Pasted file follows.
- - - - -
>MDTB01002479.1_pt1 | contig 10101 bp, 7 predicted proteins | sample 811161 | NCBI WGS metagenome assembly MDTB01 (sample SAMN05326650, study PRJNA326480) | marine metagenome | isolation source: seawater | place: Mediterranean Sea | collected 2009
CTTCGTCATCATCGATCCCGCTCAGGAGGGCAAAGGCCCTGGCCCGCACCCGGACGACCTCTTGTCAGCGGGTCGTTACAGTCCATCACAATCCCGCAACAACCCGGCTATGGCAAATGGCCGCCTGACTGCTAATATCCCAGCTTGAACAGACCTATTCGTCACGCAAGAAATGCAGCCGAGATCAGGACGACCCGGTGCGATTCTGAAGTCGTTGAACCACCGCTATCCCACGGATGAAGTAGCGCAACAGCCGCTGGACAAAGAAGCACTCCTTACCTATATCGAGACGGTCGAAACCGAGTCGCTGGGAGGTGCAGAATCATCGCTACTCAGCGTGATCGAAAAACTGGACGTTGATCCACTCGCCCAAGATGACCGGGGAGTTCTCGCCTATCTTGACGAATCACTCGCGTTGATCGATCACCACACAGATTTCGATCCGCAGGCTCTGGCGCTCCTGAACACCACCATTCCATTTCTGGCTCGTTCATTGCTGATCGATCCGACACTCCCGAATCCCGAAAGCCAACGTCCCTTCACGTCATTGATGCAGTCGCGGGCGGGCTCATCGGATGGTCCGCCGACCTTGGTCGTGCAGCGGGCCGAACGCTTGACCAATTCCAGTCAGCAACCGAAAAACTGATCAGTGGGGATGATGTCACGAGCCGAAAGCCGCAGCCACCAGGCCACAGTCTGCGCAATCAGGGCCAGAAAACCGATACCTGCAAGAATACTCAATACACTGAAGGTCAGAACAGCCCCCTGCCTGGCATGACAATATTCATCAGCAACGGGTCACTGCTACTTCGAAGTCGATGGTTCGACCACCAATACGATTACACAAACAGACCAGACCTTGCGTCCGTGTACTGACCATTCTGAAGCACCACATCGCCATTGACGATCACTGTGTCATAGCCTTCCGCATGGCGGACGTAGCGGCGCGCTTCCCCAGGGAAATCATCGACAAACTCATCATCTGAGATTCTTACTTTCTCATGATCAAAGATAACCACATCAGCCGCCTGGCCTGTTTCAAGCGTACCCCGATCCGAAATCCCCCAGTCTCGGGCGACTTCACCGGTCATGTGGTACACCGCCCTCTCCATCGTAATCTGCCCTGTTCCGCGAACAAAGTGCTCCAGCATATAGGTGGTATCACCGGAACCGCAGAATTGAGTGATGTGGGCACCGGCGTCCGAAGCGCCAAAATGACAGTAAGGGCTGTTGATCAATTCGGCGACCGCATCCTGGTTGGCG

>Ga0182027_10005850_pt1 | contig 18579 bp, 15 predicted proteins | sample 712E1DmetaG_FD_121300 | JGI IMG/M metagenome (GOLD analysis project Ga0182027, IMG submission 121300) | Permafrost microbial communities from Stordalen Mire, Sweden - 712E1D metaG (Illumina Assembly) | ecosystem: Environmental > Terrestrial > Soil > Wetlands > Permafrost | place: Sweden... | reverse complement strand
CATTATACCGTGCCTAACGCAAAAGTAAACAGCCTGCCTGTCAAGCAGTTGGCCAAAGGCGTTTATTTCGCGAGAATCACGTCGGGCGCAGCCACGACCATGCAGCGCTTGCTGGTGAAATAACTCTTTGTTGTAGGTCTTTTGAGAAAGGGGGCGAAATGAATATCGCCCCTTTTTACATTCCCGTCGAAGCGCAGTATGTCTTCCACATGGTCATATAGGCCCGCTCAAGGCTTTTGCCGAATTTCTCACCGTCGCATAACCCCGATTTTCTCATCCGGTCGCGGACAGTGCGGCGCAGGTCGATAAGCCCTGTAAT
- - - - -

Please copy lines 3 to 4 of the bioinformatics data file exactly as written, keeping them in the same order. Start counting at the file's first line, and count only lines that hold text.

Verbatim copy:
>Ga0182027_10005850_pt1 | contig 18579 bp, 15 predicted proteins | sample 712E1DmetaG_FD_121300 | JGI IMG/M metagenome (GOLD analysis project Ga0182027, IMG submission 121300) | Permafrost microbial communities from Stordalen Mire, Sweden - 712E1D metaG (Illumina Assembly) | ecosystem: Environmental > Terrestrial > Soil > Wetlands > Permafrost | place: Sweden... | reverse complement strand
CATTATACCGTGCCTAACGCAAAAGTAAACAGCCTGCCTGTCAAGCAGTTGGCCAAAGGCGTTTATTTCGCGAGAATCACGTCGGGCGCAGCCACGACCATGCAGCGCTTGCTGGTGAAATAACTCTTTGTTGTAGGTCTTTTGAGAAAGGGGGCGAAATGAATATCGCCCCTTTTTACATTCCCGTCGAAGCGCAGTATGTCTTCCACATGGTCATATAGGCCCGCTCAAGGCTTTTGCCGAATTTCTCACCGTCGCATAACCCCGATTTTCTCATCCGGTCGCGGACAGTGCGGCGCAGGTCGATAAGCCCTGTAAT